While I’m not a fan of toll roads, especially their recent overuse, “destroyed the roads” is hyperbolic. The sad fact is that north Loop 820 was poorly conceived, so blame the original plan for being so shortsighted that there was no right of way to address a serious bottleneck around Rufe Snow. The solution may be ugly, and sure toll road users are being twice-taxed, but drivers will grumble and deal with it

  3. dallasmay January 5, 2015 at 7:51 AM

    I don’t think he’s a communication’s consultant. His Facebook page (https://www.facebook.com/fred.theobald) says he works at Works at Vantage Point Counseling Services and Turtle Creek Chorale. Seems like a legitimate citizen of Dallas.

  4. bbetzen January 5, 2015 at 7:13 AM

    Something we have little control over will change this entire argument quickly. Capabilities building toward self-driven cars are slowly evolving in cars now being purchased. A major upgrade this month to all Model S Tesla’s will be a major step forward. That goal may be achieved as quickly as 2020 with discussion of dedicated freeway lanes for self-driving cars happening. They will allow a freeway lane to serve 500% more traffic, especially in rush-hour. The need for the Trinity Toll Road will quickly disappear.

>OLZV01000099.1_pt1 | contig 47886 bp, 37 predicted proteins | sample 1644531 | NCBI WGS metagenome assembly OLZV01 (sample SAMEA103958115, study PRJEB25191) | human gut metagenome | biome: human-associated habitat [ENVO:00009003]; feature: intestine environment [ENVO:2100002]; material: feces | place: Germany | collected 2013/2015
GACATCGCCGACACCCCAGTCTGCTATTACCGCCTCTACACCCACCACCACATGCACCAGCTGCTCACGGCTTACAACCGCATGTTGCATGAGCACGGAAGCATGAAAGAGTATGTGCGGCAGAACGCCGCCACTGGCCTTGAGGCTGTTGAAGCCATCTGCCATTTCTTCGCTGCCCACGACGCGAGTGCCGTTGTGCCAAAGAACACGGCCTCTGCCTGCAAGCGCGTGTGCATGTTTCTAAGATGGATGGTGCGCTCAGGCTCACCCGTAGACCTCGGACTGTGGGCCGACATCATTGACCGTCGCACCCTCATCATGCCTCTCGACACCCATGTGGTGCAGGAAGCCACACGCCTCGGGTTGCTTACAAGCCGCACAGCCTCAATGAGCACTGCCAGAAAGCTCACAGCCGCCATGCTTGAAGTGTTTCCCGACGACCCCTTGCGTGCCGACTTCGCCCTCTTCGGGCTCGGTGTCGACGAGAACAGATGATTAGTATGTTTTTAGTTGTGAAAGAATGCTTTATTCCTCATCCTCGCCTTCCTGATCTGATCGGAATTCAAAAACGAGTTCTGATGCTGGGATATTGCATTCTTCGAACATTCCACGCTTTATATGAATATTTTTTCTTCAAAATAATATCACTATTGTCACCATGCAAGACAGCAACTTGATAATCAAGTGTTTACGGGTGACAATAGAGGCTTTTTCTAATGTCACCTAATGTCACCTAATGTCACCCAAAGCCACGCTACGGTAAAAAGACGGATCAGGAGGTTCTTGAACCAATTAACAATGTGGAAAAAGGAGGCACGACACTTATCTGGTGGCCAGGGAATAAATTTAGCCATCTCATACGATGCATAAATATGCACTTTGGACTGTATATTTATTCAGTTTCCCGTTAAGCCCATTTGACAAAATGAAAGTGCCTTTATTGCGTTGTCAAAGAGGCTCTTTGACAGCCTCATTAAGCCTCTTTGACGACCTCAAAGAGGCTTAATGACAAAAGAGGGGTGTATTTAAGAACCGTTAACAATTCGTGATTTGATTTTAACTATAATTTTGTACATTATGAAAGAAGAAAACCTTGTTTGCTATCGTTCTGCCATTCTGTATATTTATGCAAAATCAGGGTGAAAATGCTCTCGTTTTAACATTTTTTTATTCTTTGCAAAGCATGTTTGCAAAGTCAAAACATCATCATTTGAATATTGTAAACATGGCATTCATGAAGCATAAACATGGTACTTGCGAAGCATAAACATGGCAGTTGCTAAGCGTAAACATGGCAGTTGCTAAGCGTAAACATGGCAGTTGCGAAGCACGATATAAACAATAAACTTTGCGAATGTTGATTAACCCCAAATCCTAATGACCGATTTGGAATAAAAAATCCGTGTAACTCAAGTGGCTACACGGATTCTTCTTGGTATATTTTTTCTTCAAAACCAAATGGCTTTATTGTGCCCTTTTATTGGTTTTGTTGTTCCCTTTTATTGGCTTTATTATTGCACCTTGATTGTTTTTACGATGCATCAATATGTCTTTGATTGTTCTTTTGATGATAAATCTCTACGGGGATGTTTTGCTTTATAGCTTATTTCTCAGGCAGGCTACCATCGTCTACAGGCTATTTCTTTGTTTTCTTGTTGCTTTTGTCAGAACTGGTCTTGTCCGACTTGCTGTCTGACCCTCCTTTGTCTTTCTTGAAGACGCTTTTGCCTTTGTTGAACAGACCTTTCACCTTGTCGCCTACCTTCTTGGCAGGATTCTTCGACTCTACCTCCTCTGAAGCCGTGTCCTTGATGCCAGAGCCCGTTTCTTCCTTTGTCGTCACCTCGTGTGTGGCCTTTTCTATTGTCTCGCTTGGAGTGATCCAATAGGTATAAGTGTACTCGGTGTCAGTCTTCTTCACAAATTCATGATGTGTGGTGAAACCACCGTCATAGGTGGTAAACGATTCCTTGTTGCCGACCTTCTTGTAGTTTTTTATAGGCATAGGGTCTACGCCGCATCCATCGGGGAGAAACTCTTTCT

The new LBJ being completed will quickly be understood as obsolete. It is an over-built strip of concrete with a capacity that will never be utilized in the life-time of infants now being born, if ever!

  5. B.P. January 5, 2015 at 4:38 AM

    Fred in Dallas is a classic response in tenor and tone from an old school Dallas PR hack or recently retired city employee. Here are some tips for you, “Fred.” First, if you are going to use Word or Outlook to edit your talking points make sure you fix the indentation after you cut and paste. Second, listing your talking points is helpful for your client, but it is a tip off that you are a communications consultant. Lazy. Next, you and your ilk always use the same formula for creating fake handles on blog posts. (eg in ). Finally, don’t waste your time defending the Tollway in an North Oak Cliff publication. That battle is over. Sure, you are being paid a retainer and SOMEBODY has to respond, but you have better things to do like hiring “consultants” in Southern Dallas and figuring out why the political climate in Dallas has changed forever.

  6. anorm December 31, 2014 at 7:09 PM

    this is exactly the way politics goes…money and influence win…voices of the people lose…

  7. Lolotehe December 31, 2014 at 11:34 AM

    What an interesting way to format a reply. You don’t usually see right indents like that.